The Role of Bus Stop Features in Facilitating Accessibility

Keith Bartholomew, University of Utah



A bus stop can be anything from a simple signpost stuck in the grass, to a comfortable shelter with seating and paved access to the sidewalk. For many U.S. transit agencies across the country, improving facilities at bus stops is a priority. But how much do these improvements actually affect ridership? A lot, it turns out. A new NITC study, co-funded by the Utah Transit Authority (UTA) and led by Keith Bartholomew of the University of Utah, found a 5.9% increase in boardings after improvements were made to a series of bus stops in Salt Lake City - compared to only a 1.7% overall increase in boarding at stops in a control group that were not improved.

The bus stop improvements – which include adding shelters and seating as well as stronger compliance with the Americans with Disabilities Act (ADA) – also correlated with a decrease in ADA paratransit demand in the area. These two results—increased boardings on scheduled-service buses and reductions in paratransit use—suggest that perhaps some ADA paratransit riders were switching to scheduled-bus service for at least some of their trips. To test this possibility, the team assessed how often buses were deploying their wheelchair ramps. They found that increased ramp deployments were, in fact, significantly associated with bus stops that had been improved. They found similar results in the usage of Freedom Access Passes – a pass issued to Utah patrons who qualify for ADA paratransit service, which allows them to use scheduled bus service for free. The use of Freedom Access Passes increased significantly at stops that UTA had improved. In short, if you build it - they will come.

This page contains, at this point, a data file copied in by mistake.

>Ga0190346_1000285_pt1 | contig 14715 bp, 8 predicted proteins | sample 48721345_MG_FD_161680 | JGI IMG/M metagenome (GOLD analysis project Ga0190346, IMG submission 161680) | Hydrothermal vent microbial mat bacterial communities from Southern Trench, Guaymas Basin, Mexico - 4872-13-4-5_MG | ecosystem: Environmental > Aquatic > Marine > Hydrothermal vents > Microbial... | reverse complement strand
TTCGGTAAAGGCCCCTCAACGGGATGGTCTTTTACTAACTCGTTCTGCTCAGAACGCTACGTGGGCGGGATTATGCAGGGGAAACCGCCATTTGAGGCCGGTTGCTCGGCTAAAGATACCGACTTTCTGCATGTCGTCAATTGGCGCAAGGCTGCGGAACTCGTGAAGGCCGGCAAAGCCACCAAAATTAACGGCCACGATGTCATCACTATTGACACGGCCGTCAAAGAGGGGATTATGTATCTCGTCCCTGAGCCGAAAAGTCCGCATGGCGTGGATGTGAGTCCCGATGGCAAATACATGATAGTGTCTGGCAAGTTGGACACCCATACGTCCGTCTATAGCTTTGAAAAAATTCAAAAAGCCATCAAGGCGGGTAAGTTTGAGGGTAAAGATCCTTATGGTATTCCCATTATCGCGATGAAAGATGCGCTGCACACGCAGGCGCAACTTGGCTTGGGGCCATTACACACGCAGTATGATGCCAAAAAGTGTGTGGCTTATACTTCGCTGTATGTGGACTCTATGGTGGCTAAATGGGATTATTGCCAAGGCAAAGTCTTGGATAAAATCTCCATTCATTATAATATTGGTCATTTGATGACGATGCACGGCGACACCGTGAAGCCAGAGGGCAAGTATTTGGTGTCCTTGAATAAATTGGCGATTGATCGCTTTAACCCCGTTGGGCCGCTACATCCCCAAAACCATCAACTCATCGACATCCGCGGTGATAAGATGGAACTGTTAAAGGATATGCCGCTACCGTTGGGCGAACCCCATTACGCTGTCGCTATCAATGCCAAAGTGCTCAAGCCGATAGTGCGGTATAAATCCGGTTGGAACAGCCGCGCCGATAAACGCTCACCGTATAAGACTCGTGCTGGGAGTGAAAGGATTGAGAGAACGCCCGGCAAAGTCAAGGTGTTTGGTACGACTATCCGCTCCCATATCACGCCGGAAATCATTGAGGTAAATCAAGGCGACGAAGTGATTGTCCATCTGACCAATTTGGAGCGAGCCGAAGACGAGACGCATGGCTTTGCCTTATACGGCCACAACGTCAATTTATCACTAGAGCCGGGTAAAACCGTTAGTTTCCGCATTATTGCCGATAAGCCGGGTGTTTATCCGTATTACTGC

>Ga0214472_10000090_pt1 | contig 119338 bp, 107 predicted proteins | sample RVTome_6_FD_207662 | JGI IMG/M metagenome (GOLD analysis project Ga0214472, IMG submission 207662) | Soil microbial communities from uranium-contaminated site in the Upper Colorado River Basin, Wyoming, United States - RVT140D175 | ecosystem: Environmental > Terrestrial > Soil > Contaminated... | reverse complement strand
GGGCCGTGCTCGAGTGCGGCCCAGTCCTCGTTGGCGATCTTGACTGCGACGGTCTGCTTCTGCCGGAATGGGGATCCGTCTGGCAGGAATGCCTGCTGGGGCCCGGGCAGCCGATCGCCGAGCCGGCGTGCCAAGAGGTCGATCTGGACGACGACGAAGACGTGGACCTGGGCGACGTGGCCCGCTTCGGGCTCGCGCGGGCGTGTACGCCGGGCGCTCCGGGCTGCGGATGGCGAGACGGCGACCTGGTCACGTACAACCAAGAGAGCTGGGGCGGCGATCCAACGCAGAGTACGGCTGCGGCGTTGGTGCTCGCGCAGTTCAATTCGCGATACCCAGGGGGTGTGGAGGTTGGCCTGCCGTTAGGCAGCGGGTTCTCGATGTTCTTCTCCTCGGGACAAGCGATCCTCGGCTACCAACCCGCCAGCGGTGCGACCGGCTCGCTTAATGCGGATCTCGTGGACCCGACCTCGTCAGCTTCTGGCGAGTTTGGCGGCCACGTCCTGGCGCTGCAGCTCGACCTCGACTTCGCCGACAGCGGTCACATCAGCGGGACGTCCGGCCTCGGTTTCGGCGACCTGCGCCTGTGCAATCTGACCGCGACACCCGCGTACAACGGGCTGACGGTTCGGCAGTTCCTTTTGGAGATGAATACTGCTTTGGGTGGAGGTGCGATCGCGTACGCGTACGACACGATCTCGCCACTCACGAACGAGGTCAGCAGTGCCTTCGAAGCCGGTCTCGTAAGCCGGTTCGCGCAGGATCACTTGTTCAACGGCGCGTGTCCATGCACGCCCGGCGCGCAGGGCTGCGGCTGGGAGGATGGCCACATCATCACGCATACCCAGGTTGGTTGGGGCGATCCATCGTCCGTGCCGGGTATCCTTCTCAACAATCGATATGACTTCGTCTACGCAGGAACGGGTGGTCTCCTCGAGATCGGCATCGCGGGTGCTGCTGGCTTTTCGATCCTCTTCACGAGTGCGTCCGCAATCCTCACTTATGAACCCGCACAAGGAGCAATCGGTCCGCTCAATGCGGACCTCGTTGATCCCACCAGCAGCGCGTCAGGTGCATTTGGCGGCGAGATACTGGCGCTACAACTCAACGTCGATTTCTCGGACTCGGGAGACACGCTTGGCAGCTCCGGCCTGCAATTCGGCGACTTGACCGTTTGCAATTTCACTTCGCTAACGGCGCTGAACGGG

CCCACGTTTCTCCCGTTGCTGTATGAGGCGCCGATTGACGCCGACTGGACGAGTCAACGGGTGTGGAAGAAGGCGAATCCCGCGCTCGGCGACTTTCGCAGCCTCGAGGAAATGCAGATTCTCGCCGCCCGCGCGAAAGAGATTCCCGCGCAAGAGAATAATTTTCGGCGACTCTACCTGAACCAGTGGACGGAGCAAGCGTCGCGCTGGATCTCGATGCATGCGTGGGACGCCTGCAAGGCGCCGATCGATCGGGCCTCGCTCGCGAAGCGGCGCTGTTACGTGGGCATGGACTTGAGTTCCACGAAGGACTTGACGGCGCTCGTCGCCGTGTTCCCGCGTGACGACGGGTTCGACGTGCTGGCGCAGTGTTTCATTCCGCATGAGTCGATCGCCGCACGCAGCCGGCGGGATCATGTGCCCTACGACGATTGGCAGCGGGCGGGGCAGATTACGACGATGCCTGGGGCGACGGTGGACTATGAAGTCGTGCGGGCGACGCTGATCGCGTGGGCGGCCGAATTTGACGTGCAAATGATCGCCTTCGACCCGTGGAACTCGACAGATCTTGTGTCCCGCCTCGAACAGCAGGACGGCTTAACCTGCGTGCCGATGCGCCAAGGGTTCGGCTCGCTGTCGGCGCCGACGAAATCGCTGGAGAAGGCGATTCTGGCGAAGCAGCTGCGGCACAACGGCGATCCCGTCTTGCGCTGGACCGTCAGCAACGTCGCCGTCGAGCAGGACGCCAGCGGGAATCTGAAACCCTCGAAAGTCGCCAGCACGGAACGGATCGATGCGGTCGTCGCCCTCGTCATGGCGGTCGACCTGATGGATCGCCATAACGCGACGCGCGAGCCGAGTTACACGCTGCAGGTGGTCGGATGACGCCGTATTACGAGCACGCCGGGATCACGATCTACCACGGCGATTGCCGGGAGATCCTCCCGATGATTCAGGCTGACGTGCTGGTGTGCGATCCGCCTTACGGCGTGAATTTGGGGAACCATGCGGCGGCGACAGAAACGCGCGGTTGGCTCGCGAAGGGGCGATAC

The changes in ADA paratransit demand, however, were much smaller in magnitude than the overall change in bus stop boardings: In other words, the data suggest that improved stops are appealing to riders of all abilities, not just those who qualify for ADA paratransit.

A bus stop functions as the point of first contact between the transit operator and the customer. To a potential rider, the characteristics of the stop sends signals about how the agency sees itself and the value of its product. What do the various physical components of the stop communicate about the quality of the transit services being offered?  If the features of the stop project an image of a bare-bones, minimal-investment style of service, that image is likely to be adopted by the riding public. If a bus stop offers a place of shelter and rest, the message is one of hospitality; that the transit agency cares about the rider's comfort.